Who's Got Your Back?

The Importance of Team:

The main factor that affects how we feel about our workplace is the team we work with. This includes our peers, our juniors (i.e. those who report to us) and our seniors (i.e. the ones we report to). Imagine working in an organisation where we feel completely out of sync with the rest of our team. If this were so, it is highly likely that we would be listless and lifeless by the end of the workday. This would hold true whether you work for someone, or are an entrepreneur. In fact, it would be doubly important to have a team that works well together in a start-up, as the success of the venture could likely depend on it.
When you attempt to build an enterprise, keeping it simple is best. This is true for selecting your teammates too.

1) Pre-existing relationships: 

Whatever relationship you have with your start-up colleagues (spouse, friend, family, acquaintance, coworker) should be considered null and void. Being co-workers in the core team of a young start-up is usually neither easy, nor comfortable, unless boundaries are set and adhered to clearly.

2) Note to self:

Read Point 1 again, and take it very seriously. You might be the exception that proves the rule, but more likely not.

3) Would you trust them to watch your baby?

 Would you trust them to watch your most prized possession? If so, for how long?. If you think they are likely to (figuratively) drop your baby on its head when you're not looking, take a second look at being business associates with them, in any and all capacities.

Imagining how someone would behave if entrusted with your most valuable thing (or person) not only gives us a clearer idea of our understanding of them and our view of how they work, but can also help bring to light half-buried prejudices that may later cause serious friction in your team. It's better to be cynical and safe than sorry.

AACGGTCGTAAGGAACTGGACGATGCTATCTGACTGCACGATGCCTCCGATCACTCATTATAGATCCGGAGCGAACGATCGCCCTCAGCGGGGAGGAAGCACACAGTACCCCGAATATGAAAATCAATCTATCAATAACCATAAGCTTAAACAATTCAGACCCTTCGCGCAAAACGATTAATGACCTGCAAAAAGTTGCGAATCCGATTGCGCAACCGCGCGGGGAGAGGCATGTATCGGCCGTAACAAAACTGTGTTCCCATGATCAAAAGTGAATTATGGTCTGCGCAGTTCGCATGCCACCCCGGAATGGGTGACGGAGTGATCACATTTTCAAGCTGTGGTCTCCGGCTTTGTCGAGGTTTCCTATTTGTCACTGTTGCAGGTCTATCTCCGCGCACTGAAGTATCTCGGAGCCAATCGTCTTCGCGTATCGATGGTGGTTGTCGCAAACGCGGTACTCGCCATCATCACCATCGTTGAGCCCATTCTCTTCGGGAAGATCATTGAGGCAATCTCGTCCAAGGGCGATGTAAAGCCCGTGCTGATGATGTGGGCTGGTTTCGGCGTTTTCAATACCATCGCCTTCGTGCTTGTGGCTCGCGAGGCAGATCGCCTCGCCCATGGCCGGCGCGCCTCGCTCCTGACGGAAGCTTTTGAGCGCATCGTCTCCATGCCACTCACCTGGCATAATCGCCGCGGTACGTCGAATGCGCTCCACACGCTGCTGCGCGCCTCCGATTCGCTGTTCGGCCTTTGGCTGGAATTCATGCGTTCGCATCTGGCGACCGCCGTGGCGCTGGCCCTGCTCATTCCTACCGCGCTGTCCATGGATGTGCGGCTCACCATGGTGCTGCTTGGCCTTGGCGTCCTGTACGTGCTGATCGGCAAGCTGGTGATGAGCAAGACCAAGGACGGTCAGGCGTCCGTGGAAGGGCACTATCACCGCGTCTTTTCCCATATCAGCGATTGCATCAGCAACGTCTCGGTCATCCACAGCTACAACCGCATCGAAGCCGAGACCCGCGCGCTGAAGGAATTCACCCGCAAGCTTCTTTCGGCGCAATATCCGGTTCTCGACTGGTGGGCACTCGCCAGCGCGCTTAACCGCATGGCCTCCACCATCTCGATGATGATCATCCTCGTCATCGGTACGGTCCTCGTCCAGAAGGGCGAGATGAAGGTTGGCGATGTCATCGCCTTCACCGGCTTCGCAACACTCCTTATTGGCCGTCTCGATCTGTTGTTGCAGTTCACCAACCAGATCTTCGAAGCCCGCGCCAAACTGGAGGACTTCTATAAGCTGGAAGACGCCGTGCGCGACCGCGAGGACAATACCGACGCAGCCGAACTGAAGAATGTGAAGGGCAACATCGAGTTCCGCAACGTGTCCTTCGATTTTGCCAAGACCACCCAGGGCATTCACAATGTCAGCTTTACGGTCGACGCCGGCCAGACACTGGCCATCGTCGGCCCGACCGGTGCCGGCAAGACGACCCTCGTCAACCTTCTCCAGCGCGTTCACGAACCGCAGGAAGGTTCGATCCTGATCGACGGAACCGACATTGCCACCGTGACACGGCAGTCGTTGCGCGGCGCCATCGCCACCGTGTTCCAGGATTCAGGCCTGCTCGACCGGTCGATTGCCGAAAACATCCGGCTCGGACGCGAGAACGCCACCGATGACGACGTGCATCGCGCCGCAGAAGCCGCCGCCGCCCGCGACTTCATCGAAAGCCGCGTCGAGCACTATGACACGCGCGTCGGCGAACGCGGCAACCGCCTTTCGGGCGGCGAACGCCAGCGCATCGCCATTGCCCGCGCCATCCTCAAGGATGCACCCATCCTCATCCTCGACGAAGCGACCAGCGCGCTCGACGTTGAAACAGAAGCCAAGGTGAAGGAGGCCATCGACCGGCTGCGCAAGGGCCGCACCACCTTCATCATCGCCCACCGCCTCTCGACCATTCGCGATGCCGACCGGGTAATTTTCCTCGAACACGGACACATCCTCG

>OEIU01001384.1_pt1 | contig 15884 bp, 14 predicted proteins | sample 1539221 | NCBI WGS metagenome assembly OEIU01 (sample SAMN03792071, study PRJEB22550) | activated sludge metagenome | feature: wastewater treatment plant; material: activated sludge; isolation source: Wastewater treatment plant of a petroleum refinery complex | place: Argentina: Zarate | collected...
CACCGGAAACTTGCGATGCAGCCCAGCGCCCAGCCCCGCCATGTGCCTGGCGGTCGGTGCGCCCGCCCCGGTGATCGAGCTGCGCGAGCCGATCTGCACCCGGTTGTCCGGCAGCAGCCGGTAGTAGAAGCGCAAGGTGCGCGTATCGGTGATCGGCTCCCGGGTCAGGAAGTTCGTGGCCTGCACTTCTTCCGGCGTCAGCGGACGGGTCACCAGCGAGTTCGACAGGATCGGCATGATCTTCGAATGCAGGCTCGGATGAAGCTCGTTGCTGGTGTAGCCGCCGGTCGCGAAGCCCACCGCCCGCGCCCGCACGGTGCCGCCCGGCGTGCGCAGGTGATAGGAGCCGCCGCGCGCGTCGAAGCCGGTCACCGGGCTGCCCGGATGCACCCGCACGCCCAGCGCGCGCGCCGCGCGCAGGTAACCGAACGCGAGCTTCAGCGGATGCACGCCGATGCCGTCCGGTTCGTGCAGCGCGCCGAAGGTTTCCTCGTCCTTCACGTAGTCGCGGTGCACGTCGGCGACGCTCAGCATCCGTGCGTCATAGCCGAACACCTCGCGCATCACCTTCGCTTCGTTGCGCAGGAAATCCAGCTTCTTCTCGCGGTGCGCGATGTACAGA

4) Would you trust them to prioritise company needs over (unimportant) personal needs?

Would they be likely to prioritise social media updates over work? More importantly, do you trust that they would be committed to getting their assigned work done? If the answers are no and no, something needs to change, immediately.

5) Would you try to behave with respect and decency towards them even in the midst of a heated argument?

This question is very, very important. If we are likely to resort to underhanded tactics, juvenile behaviour, or name-calling when having a difference of opinion with someone, the we should not be part of their team!
 
These questions are some that first-time entrepreneurs are likely to skirt around, consciously or unconsciously. This is especially likely because the process of starting up a dream venture is new, exciting and all-consuming. However, these tough questions, and similar ones can help get the ball rolling on deciding whom to chose to be part of your team (or to choose the team you want to belong to!).

Granted, getting a team that performs well together is no mean feat, and requires a healthy dash of luck, combined with perseverance. Nevertheless, taking that little extra bit of time and effort can definitely bring in great rewards once a start-up begins to grow.


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